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BioMed Research International
Volume 2017, Article ID 7481597, 14 pages
https://doi.org/10.1155/2017/7481597
Research Article

Metabolic Disorders in HIV-Infected Adolescents Receiving Protease Inhibitors

1Division of Endocrinology and Metabolism, Department of Pediatrics, Faculty of Medicine Siriraj Hospital, Mahidol University, Bangkok, Thailand
2Division of Infectious Diseases, Department of Pediatrics, Faculty of Medicine Siriraj Hospital, Mahidol University, Bangkok, Thailand
3Department of Pediatrics, Faculty of Medicine Siriraj Hospital, Mahidol University, Bangkok, Thailand

Correspondence should be addressed to Kulkanya Chokephaibulkit; ht.ca.lodiham@ohc.aynakluk

Received 31 October 2016; Accepted 29 December 2016; Published 15 February 2017

Academic Editor: Marcelo A. Soares

Copyright © 2017 Jeerunda Santiprabhob et al. This is an open access article distributed under the Creative Commons Attribution License, which permits unrestricted use, distribution, and reproduction in any medium, provided the original work is properly cited.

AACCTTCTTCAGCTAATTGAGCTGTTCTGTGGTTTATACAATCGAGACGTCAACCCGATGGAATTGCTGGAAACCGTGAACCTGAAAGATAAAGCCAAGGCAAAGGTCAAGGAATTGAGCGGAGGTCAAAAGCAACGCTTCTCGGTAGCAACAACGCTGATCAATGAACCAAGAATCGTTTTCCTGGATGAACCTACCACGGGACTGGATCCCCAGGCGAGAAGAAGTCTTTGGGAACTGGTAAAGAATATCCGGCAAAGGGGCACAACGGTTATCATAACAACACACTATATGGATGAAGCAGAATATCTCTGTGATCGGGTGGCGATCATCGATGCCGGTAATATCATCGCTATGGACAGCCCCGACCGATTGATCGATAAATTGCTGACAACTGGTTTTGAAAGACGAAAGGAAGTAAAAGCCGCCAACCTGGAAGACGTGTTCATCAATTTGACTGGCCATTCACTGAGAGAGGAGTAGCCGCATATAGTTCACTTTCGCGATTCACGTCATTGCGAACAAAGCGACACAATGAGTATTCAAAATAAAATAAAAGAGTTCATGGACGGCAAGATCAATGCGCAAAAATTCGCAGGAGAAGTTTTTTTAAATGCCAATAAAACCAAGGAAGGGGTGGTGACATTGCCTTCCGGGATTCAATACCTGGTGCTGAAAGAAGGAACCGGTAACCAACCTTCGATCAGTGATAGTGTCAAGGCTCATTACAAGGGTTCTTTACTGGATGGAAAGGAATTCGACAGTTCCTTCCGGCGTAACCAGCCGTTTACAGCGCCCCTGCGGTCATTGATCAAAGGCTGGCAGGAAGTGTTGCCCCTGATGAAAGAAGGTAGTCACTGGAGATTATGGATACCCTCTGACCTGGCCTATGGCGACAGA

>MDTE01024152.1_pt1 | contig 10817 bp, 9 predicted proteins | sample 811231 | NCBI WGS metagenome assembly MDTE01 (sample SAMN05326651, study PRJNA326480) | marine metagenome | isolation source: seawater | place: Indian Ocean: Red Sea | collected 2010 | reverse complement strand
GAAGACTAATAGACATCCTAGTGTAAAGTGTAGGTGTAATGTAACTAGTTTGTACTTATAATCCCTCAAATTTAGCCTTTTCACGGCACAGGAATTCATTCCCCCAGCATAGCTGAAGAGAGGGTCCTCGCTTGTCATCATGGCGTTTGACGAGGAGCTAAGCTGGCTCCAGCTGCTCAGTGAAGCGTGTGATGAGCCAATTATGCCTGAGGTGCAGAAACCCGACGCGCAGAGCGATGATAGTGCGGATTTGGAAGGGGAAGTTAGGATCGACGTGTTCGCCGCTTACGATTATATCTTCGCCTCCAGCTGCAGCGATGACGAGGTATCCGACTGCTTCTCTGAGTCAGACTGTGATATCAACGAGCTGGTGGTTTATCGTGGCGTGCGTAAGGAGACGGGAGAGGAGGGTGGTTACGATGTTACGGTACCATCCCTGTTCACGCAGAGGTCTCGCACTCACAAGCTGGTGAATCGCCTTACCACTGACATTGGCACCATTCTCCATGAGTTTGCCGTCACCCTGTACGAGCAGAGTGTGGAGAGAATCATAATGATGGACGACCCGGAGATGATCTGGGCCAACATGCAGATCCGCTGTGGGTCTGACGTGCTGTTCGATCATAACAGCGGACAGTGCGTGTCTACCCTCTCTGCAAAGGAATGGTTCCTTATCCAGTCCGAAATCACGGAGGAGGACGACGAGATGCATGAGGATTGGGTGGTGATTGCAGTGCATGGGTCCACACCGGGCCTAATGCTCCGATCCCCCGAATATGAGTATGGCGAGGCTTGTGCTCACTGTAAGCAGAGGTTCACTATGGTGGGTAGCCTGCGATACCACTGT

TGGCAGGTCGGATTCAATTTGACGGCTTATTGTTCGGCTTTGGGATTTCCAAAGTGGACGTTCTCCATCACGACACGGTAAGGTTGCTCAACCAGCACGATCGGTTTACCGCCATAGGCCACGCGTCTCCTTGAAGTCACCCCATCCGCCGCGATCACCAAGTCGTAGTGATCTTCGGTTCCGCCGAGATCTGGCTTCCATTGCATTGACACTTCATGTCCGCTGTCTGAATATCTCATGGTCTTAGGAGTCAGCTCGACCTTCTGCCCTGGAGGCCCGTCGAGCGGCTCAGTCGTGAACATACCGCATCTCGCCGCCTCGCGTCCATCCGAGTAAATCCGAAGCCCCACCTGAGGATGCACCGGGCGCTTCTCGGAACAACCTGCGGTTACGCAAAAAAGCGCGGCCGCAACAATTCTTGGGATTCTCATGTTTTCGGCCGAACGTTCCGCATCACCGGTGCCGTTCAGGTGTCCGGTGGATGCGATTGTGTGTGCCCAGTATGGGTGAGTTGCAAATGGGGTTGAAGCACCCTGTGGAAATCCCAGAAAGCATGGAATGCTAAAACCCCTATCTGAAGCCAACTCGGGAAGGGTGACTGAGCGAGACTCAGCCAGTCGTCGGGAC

Abstract

Protease inhibitor (PI) may cause abnormal glucose metabolism, abnormal lipid metabolism, and metabolic syndrome in HIV-infected adults but less well studied in Asian adolescents. This cross-sectional study evaluated anthropometric factors, oral glucose tolerance test, and lipid profiles of perinatally HIV-infected Thai adolescents who had received PI-based antiretroviral therapy for at least 6 months. Eighty adolescents were enrolled [median (IQR) age 16.7 (14.6–18.0) years, 42 males]. Metabolic syndrome, prediabetes, and type 2 diabetes mellitus (T2DM) were found in 8 (10%), 17 (22.1%), and 3 (3.8%) adolescents, respectively. Dyslipidemia was found in 56 (70%) adolescents, with hypertriglyceridemia being the most common type. In multivariate analysis, presence of lipohypertrophy (OR: 25.7, 95% CI: 3.2–202.8; ) and longer duration of PI use (OR: 1.04, 95% CI: 1.00–1.08; ) were associated with metabolic syndrome. Obesity (OR: 7.71, 95% CI: 1.36–43.7; ), presence of lipohypertrophy (OR: 62.9, 95% CI: 4.97–795.6; ), and exposure to stavudine for ≥6 months (OR: 8.18, 95% CI: 1.37–48.7; ) were associated with prediabetes/T2DM, while exposure to tenofovir for ≥6 months reduced the risk (OR: 0.17, 95% CI: 0.04–0.78; ). Metabolic disorders were commonly found in adolescents receiving PI. Careful monitoring and early intervention to modify cardiovascular risk should be systematically implemented in this population particularly those with exposure to stavudine.